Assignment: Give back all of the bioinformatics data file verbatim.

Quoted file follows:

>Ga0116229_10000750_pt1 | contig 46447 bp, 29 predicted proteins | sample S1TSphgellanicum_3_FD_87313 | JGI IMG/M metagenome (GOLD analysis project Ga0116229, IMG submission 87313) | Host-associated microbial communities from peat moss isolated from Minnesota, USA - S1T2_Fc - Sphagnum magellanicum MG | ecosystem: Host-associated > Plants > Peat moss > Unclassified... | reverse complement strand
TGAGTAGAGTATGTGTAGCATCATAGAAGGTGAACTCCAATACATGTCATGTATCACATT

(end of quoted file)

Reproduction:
>Ga0116229_10000750_pt1 | contig 46447 bp, 29 predicted proteins | sample S1TSphgellanicum_3_FD_87313 | JGI IMG/M metagenome (GOLD analysis project Ga0116229, IMG submission 87313) | Host-associated microbial communities from peat moss isolated from Minnesota, USA - S1T2_Fc - Sphagnum magellanicum MG | ecosystem: Host-associated > Plants > Peat moss > Unclassified... | reverse complement strand
TGAGTAGAGTATGTGTAGCATCATAGAAGGTGAACTCCAATACATGTCATGTATCACATT